(158:7.3-4) In answer to Andrew, Jesus said: "My brethren, it is because you have confessed that I am the Son of God that I am constrained to begin to unfold to you the truth about the end of the bestowal of the Son of Man on earth. You insist on clinging to the belief that I am the Messiah, and you will not abandon the idea that the Messiah must sit upon a throne in Jerusalem; wherefore do I persist in telling you that the Son of Man must presently go to Jerusalem, suffer many things, be rejected by the scribes, the elders, and the chief priests, and after all this be killed and raised from the dead. And I speak not a parable to you; I speak the truth to you that you may be prepared for these events when they suddenly come upon us." And while he was yet speaking, Simon Peter, rushing impetuously toward him, laid his hand upon the Master's shoulder and said: "Master, be it far from us to contend with you, but I declare that these things shall never happen to you."
        Peter spoke thus because he loved Jesus; but the Master's human nature recognized in these words of well-meant affection the subtle suggestion of temptation that he change his policy of pursuing to the end his earth bestowal in accordance with the will of his Paradise Father. And it was because he detected the danger of permitting the suggestions of even his affectionate and loyal friends to dissuade him, that he turned upon Peter and the other apostles, saying: "Get you behind me. You savor of the spirit of the adversary, the tempter. When you talk in this manner, you are not on my side but rather on the side of our enemy. In this way do you make your love for me a stumbling block to my doing the Father's will. Mind not the ways of men but rather the will of God."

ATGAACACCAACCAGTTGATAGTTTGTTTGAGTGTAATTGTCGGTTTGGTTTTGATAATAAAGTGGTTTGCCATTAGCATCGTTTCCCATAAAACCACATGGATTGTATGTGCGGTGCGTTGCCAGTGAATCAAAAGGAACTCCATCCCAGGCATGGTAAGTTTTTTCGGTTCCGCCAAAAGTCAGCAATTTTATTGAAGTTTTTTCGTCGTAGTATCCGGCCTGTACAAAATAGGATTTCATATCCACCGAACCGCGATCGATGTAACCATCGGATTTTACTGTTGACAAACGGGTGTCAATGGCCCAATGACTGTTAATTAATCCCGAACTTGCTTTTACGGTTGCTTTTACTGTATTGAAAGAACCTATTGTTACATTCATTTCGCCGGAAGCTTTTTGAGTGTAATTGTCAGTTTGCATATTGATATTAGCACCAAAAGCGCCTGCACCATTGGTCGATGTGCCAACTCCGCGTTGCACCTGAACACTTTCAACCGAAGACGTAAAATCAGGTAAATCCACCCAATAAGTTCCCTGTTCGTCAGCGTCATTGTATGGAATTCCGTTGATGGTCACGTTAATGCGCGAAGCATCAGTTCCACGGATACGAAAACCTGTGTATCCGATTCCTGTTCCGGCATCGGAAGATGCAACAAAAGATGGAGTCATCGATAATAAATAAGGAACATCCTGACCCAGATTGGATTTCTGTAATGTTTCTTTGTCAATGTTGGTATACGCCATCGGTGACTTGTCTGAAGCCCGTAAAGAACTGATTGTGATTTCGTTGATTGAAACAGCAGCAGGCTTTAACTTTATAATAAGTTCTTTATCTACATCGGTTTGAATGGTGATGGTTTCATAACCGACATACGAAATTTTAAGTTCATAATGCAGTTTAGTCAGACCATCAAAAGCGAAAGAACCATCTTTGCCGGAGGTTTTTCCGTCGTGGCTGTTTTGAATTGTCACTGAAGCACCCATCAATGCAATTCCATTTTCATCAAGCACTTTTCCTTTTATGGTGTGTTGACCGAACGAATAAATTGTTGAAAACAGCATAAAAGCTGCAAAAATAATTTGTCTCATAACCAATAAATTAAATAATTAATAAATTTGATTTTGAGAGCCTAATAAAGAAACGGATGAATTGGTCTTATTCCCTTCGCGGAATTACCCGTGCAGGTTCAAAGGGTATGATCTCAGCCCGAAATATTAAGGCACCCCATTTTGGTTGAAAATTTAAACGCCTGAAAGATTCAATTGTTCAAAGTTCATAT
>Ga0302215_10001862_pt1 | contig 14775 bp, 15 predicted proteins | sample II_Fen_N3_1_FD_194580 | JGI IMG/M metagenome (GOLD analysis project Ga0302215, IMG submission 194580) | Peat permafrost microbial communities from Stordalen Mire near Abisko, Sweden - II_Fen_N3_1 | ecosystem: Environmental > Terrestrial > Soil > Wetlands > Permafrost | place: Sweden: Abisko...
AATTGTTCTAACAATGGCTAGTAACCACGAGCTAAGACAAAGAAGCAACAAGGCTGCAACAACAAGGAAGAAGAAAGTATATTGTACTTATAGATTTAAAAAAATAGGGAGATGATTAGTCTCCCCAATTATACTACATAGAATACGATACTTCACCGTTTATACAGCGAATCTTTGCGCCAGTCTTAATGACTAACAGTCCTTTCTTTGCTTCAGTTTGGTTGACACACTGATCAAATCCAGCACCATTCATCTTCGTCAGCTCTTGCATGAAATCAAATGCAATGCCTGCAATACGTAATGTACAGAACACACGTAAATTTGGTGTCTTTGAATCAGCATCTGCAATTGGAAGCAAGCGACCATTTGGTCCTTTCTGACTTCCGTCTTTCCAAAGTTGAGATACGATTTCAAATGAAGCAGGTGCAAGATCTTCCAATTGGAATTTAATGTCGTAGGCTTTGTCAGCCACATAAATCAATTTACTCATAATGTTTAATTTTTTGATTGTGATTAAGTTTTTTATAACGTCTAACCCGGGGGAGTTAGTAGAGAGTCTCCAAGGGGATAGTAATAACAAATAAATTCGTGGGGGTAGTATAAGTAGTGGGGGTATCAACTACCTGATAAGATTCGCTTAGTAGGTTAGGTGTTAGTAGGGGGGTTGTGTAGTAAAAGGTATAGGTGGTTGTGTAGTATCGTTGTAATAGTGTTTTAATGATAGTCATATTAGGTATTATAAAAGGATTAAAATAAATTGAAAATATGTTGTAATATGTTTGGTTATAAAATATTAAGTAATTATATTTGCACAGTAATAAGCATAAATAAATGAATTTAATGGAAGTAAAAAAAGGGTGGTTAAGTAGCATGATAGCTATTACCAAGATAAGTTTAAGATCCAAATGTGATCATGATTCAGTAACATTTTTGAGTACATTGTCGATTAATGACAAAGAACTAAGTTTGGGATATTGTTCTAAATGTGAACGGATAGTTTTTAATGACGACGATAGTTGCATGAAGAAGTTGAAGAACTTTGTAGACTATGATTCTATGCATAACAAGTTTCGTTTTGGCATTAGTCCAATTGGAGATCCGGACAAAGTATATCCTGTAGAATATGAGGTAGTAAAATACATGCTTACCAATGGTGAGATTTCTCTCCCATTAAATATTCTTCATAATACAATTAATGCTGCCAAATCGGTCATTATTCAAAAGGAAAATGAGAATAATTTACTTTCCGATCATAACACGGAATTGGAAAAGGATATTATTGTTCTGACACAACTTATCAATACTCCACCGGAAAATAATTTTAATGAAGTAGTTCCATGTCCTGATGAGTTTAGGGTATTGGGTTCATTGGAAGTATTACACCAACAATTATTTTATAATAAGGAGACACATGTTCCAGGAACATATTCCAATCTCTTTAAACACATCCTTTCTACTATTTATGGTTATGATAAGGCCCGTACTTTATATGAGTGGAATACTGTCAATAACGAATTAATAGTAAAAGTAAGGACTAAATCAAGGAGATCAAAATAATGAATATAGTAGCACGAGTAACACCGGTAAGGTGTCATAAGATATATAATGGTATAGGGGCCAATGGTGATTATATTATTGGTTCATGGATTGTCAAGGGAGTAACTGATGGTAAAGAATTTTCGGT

Chinua Achebe was a Nigerian novelist, poet, and critic. His first novel Things Fall Apart (1958), often considered his masterpiece, is the most widely read book in modern African literature.
        Raised by his parents in the Igbo town of Ogidi in southeastern Nigeria, Achebe excelled at Government College Umuahia and won a scholarship to study medicine, but changed his studies to English literature at University College (now the University of Ibadan). He became fascinated with world religions and traditional African cultures, and began writing stories as a university student. After graduation, he worked for the Nigerian Broadcasting Service (NBS) and soon moved to the metropolis of Lagos. He gained worldwide attention for his novel Things Fall Apart in the late 1950s; his later novels include No Longer at Ease (1960), Arrow of God (1964), A Man of the People (1966), and Anthills of the Savannah (1987). Achebe wrote his novels in English and defended the use of English, a "language of colonisers," in African literature. In 1975, his lecture "An Image of Africa: Racism in Conrad's Heart of Darkness" featured a criticism of Joseph Conrad as "a thoroughgoing racist;" it was later published in The Massachusetts Review amid controversy.